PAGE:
New indoor pickleball facility opens in Greater Columbus, with more on the way

New indoor pickleball facility opens in Greater Columbus, with more on the way

A new indoor pickleball facility has just opened in the Columbus area with more on the way, catering to the sport's growing popularity. 

The Pickle Shack, on US 42 just south of Delaware, opened over the weekend. With 10 indoor courts, owner Dave Ganim wants his location to be for everyone from the serious pickleball player to casual players.

Pickleball is the fastest growing sport in America with five million new players joining the courts this year alone. 

Ganim attributes the growth to a few factors, such as people looking to get outside during the pandemic, the low cost to play, and ex-racquetball and tennis players looking for other options.

Pickle Shack owner Dave Ganim welcomes visitors to the facility.

"Central Ohio is a hub of really good pickleball," he said. "We have over a dozen people with national titles from central Ohio."

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Pickle Shack, which is open 24 hours a day to members, costs $89 to join, plus $8 an hour for court rental.

Ganim also has plans to franchise and expand elsewhere in the Midwest and into Arizona. A second Pickle Shack location will eventually be built in Sunbury, he said. 

"That's why I felt there's a problem; tennis clubs right now are just putting pickleball lines on top of their tennis courts," Ganim said. "It's not fair to pickleball. Pickleball deserves its own dedicated courts."

Ganim said he already owned his own buildings for the two Ohio locations, but finding other spaces has been challenging.

"The serious player wants to play 12 months a year, so there's no place to play indoors of consequence right now," he said. "That's why we built this indoor facility." 

Connor Chaffin returns a shot while playing with partner Isaac Hinterschied during a pickleball exhibition during the Pickle Shack grand opening.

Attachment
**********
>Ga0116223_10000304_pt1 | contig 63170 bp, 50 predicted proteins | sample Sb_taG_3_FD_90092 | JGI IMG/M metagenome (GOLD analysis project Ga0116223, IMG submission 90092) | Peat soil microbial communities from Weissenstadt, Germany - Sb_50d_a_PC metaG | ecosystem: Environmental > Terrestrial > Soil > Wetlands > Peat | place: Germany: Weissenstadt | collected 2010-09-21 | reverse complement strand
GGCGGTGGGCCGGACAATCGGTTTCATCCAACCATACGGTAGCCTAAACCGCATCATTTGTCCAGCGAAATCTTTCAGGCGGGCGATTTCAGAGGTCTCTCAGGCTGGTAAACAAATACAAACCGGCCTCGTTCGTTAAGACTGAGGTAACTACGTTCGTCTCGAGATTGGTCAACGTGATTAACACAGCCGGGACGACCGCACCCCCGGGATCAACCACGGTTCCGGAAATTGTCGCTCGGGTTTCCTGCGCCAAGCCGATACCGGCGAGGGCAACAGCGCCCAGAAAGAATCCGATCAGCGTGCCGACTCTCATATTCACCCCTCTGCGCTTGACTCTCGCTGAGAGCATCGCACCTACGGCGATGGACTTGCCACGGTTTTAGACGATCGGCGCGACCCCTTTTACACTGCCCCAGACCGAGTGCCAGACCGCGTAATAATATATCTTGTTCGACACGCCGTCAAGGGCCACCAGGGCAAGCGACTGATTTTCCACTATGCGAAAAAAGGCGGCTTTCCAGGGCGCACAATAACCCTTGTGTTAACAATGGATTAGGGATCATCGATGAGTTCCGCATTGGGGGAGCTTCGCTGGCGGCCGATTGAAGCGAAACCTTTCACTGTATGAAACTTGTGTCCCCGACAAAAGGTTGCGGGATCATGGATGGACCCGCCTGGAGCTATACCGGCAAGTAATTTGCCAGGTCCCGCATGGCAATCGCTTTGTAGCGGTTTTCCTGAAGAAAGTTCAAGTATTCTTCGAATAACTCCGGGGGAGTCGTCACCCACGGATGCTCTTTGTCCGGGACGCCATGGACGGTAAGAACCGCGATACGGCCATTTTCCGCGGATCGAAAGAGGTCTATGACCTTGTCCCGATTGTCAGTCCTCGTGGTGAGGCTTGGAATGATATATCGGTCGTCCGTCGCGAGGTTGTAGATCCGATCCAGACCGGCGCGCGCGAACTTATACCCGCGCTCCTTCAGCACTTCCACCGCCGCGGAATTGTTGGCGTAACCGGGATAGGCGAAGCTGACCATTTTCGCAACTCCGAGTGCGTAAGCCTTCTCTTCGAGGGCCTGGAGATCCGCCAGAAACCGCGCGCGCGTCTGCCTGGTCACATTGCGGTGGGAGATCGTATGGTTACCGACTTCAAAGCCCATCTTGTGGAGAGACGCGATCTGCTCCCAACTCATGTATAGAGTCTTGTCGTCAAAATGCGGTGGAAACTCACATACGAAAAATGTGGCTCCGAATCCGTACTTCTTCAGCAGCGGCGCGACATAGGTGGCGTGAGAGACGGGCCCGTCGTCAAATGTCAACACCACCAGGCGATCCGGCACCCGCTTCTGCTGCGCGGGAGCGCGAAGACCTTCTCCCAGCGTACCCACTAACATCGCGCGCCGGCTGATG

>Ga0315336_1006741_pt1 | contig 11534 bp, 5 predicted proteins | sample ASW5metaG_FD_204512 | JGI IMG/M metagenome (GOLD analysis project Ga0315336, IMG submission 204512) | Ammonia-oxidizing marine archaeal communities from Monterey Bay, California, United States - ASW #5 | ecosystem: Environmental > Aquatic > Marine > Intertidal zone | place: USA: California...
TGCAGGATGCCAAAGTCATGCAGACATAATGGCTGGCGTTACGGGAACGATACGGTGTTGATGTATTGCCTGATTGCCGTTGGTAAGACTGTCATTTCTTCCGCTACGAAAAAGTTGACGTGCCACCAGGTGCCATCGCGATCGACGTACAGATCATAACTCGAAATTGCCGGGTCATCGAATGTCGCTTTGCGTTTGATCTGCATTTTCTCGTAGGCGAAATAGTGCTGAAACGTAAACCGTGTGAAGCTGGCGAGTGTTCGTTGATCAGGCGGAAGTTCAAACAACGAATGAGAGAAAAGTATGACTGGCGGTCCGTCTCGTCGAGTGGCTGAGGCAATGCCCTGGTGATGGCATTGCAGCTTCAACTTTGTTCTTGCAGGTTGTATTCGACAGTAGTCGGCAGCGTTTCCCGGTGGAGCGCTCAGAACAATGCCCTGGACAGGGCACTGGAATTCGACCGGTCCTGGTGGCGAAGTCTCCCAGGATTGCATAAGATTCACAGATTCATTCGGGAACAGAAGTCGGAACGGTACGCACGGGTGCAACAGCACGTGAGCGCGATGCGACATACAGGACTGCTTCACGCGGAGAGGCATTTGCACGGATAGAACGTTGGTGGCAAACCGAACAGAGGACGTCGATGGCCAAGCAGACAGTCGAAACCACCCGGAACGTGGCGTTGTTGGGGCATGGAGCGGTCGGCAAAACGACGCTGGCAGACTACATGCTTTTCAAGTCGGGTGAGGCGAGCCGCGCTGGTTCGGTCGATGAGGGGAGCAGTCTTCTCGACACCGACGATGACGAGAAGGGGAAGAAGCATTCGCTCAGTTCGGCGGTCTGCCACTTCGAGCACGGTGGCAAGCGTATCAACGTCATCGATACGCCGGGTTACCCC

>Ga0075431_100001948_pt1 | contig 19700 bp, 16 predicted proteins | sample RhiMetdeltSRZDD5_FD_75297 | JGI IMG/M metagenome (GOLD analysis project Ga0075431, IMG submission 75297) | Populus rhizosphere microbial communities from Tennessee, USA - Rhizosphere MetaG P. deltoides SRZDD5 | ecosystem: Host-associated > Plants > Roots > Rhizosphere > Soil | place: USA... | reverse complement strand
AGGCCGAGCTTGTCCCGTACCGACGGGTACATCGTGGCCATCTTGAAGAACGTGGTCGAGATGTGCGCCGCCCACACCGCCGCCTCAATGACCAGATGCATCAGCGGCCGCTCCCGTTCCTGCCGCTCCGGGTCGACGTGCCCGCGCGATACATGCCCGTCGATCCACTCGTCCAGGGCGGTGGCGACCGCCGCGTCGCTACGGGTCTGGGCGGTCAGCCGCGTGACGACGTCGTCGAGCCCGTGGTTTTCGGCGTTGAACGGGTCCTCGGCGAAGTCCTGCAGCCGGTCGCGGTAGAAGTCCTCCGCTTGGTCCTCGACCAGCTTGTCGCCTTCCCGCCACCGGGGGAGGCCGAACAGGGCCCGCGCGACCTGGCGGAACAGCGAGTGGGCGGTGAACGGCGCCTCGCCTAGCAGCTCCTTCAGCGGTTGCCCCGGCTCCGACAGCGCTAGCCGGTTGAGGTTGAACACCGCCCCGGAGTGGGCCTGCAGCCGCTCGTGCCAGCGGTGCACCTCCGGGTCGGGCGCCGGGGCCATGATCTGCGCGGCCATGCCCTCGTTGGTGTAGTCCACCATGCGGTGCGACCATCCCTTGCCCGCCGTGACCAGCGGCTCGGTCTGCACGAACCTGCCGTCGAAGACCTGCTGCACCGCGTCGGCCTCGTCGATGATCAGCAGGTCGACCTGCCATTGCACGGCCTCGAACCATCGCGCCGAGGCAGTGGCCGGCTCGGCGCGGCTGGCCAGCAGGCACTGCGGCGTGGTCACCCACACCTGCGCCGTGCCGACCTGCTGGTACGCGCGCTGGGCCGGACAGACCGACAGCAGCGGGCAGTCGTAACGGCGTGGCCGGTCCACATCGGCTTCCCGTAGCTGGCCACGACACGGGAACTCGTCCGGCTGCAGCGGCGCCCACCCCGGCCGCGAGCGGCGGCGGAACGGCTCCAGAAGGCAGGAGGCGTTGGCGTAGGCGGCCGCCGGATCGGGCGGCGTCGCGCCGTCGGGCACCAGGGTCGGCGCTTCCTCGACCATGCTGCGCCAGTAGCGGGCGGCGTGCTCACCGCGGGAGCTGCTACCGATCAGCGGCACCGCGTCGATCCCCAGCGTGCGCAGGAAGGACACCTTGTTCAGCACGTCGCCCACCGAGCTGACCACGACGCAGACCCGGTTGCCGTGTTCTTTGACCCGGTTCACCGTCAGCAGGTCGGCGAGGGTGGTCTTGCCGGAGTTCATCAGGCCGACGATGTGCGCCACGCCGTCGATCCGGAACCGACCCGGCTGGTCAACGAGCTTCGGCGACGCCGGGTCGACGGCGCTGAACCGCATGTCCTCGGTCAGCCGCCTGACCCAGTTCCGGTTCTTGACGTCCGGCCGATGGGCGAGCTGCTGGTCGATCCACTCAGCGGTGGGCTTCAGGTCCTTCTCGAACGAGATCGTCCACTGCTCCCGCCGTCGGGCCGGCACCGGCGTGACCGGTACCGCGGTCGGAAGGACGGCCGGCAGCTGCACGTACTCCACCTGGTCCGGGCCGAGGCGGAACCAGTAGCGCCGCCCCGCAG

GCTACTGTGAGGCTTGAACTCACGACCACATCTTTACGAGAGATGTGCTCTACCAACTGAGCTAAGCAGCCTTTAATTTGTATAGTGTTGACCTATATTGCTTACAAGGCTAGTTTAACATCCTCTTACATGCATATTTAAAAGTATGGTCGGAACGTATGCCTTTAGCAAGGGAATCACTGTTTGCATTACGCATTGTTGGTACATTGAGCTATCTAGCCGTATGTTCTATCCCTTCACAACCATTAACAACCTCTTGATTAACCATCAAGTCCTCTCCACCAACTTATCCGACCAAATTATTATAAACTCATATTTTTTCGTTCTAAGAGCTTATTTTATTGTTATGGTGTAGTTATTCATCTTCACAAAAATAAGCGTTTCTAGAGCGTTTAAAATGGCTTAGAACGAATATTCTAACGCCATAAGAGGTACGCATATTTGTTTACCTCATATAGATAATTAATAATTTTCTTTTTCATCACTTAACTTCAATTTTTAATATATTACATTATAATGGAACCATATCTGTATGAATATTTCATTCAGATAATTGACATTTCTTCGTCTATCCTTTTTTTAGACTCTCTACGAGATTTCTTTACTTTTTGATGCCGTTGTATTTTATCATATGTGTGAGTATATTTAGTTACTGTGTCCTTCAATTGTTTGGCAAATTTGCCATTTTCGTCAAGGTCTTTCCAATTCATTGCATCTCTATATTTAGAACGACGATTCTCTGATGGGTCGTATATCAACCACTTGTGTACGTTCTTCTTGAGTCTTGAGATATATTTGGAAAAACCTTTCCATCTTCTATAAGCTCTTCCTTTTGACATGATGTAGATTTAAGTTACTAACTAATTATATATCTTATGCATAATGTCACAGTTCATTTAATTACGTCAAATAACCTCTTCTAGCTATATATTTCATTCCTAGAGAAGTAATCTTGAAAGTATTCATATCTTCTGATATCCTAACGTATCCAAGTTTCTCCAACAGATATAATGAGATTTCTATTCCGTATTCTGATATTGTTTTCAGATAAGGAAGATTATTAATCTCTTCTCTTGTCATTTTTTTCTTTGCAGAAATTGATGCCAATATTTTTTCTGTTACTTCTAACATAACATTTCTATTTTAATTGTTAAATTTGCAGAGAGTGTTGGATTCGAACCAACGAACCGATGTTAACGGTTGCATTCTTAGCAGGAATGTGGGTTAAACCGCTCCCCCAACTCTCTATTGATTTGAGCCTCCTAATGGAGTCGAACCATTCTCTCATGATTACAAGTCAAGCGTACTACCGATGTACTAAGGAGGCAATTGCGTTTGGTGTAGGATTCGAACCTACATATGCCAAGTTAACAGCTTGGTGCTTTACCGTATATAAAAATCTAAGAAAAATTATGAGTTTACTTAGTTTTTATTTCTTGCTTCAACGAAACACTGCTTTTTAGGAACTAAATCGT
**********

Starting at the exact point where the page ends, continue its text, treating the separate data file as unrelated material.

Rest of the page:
In addition to the Pickle Shack, the Real Dill Pickleball Club will be coming to Columbus in fall 2023 next to Ikea and Topgolf in the Polaris area, and Pickle and Chill is scheduled to bring six indoor courts in October to the Tennis Club building at 880 W. Henderson Road. 

Several Columbus-area communities, such as Bexley and Worthington, have also added pickleball courts in recent years. 

Making Columbus 'the pickleball capital of the United States'

Among Ohio pickleball players is Kent Mercker, the Dublin native who played major league baseball for 17 seasons and pitched a no-hitter for the Atlanta Braves in 1994. Mercker said he started playing because of Ganim and was immediately hooked. He has been playing for three years. 

"We just noticed how many people in Columbus were actually playing the game," he said. "Dave saw that and ... he wants to make Columbus the pickleball capital of the United States."

Mercker, a Pickle Shack member and sponsored player, said he believes the Pickle Shack will draw a crowd of players who want to play as much as possible, even if they live far away.

"It would be hard to find a better facility, probably in the country, than what he's doing up there in Delaware," he said. 

Mercker anticipates pickleball will eventually become a D1 sport on the collegiate level and even make its way to the Olympics.

The Pickle Shack is among several new or planned pickleball courts in the Columbus area.

David Seckel, co-founder of Columbus Pickleball, said there's a "perfect storm" of indoor facilities opening in the area right now.

Seckel said though it's possible to find outdoor courts during the day, there are times where it's busier than others, such as early morning and after work. In the colder months though, pickleball players have had to play on indoor tennis facilities.

"The problem with that is that the tennis facilities are obviously going to prioritize tennis, so pickleball is thrown in on random time," he said. "You can't really get the weekend games or anything like that."

New courts around town will help with demand, which Seckel expects only to grow.

"I don't see pickleball slowing down, to be honest," Seckel said. "I think it's going to continue to pop off. They're starting to get a lot more money in the sport."